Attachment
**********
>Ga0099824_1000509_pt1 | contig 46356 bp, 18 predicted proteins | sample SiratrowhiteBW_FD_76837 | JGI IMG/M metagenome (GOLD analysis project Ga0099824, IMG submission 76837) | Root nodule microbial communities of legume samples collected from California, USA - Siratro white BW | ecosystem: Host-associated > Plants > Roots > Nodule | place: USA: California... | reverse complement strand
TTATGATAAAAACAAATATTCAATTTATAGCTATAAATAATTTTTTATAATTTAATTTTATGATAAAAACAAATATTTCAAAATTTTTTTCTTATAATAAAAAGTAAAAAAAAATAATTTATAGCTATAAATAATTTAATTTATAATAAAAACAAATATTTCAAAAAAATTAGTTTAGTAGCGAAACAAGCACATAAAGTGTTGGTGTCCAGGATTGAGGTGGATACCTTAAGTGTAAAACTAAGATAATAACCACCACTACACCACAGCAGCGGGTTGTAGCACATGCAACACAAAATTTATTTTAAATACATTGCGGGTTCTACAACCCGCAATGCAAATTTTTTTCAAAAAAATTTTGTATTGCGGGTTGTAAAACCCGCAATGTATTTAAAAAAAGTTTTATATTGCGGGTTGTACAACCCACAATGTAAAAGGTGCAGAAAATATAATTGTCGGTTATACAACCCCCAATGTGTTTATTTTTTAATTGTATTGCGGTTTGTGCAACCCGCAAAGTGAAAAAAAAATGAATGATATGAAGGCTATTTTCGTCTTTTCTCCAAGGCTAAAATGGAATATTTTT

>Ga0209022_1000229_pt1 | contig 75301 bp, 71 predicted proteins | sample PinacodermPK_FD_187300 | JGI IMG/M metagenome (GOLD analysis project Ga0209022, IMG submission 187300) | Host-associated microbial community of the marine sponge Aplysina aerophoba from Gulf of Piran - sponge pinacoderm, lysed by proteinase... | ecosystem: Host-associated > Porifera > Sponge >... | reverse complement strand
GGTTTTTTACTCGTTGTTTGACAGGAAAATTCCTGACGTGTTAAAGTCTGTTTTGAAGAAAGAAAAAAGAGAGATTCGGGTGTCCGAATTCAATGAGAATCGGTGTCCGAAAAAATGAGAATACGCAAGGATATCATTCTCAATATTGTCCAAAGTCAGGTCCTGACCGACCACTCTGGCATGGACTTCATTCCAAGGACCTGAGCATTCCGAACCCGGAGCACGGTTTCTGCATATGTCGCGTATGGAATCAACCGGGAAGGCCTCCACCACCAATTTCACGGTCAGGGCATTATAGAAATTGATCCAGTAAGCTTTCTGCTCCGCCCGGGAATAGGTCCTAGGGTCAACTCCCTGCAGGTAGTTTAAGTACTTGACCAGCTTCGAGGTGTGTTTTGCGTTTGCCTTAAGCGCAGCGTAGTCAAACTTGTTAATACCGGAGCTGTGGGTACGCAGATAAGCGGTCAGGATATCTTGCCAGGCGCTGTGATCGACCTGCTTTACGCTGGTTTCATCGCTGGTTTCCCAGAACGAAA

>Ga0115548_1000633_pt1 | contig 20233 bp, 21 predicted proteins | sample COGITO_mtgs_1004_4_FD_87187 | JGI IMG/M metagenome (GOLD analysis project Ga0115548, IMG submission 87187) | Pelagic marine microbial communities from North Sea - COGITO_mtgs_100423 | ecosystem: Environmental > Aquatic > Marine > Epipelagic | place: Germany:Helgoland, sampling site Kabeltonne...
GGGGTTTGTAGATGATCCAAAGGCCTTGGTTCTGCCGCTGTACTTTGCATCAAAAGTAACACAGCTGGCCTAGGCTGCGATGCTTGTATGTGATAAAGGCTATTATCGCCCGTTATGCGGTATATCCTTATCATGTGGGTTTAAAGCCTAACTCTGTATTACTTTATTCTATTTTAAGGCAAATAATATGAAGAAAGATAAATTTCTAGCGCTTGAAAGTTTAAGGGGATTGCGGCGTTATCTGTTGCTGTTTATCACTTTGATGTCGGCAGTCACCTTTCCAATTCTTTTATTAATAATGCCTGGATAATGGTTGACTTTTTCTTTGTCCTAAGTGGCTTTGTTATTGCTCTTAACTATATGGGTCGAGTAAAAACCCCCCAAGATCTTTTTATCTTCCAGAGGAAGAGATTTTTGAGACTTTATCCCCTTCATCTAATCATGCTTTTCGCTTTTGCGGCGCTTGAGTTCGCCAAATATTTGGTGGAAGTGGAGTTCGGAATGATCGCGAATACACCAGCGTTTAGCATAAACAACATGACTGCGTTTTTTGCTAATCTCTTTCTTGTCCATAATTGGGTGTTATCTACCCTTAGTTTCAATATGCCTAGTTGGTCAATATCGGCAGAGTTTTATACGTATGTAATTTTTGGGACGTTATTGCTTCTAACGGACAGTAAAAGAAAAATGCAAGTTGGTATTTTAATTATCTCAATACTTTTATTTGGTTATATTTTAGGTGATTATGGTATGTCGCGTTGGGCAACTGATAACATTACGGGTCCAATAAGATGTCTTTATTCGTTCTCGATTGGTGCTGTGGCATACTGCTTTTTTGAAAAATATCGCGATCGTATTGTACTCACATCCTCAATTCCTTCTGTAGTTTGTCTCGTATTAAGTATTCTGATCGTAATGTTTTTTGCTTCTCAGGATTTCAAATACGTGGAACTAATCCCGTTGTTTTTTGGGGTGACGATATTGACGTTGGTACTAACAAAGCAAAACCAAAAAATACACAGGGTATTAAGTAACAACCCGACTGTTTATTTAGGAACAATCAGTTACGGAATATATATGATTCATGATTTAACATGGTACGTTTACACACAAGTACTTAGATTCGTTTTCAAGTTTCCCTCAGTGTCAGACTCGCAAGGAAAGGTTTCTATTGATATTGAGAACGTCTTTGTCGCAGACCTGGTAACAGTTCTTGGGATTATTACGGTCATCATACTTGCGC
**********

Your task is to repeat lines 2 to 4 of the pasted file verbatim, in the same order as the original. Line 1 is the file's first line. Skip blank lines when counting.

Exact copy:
TTATGATAAAAACAAATATTCAATTTATAGCTATAAATAATTTTTTATAATTTAATTTTATGATAAAAACAAATATTTCAAAATTTTTTTCTTATAATAAAAAGTAAAAAAAAATAATTTATAGCTATAAATAATTTAATTTATAATAAAAACAAATATTTCAAAAAAATTAGTTTAGTAGCGAAACAAGCACATAAAGTGTTGGTGTCCAGGATTGAGGTGGATACCTTAAGTGTAAAACTAAGATAATAACCACCACTACACCACAGCAGCGGGTTGTAGCACATGCAACACAAAATTTATTTTAAATACATTGCGGGTTCTACAACCCGCAATGCAAATTTTTTTCAAAAAAATTTTGTATTGCGGGTTGTAAAACCCGCAATGTATTTAAAAAAAGTTTTATATTGCGGGTTGTACAACCCACAATGTAAAAGGTGCAGAAAATATAATTGTCGGTTATACAACCCCCAATGTGTTTATTTTTTAATTGTATTGCGGTTTGTGCAACCCGCAAAGTGAAAAAAAAATGAATGATATGAAGGCTATTTTCGTCTTTTCTCCAAGGCTAAAATGGAATATTTTT

>Ga0209022_1000229_pt1 | contig 75301 bp, 71 predicted proteins | sample PinacodermPK_FD_187300 | JGI IMG/M metagenome (GOLD analysis project Ga0209022, IMG submission 187300) | Host-associated microbial community of the marine sponge Aplysina aerophoba from Gulf of Piran - sponge pinacoderm, lysed by proteinase... | ecosystem: Host-associated > Porifera > Sponge >... | reverse complement strand
GGTTTTTTACTCGTTGTTTGACAGGAAAATTCCTGACGTGTTAAAGTCTGTTTTGAAGAAAGAAAAAAGAGAGATTCGGGTGTCCGAATTCAATGAGAATCGGTGTCCGAAAAAATGAGAATACGCAAGGATATCATTCTCAATATTGTCCAAAGTCAGGTCCTGACCGACCACTCTGGCATGGACTTCATTCCAAGGACCTGAGCATTCCGAACCCGGAGCACGGTTTCTGCATATGTCGCGTATGGAATCAACCGGGAAGGCCTCCACCACCAATTTCACGGTCAGGGCATTATAGAAATTGATCCAGTAAGCTTTCTGCTCCGCCCGGGAATAGGTCCTAGGGTCAACTCCCTGCAGGTAGTTTAAGTACTTGACCAGCTTCGAGGTGTGTTTTGCGTTTGCCTTAAGCGCAGCGTAGTCAAACTTGTTAATACCGGAGCTGTGGGTACGCAGATAAGCGGTCAGGATATCTTGCCAGGCGCTGTGATCGACCTGCTTTACGCTGGTTTCATCGCTGGTTTCCCAGAACGAAA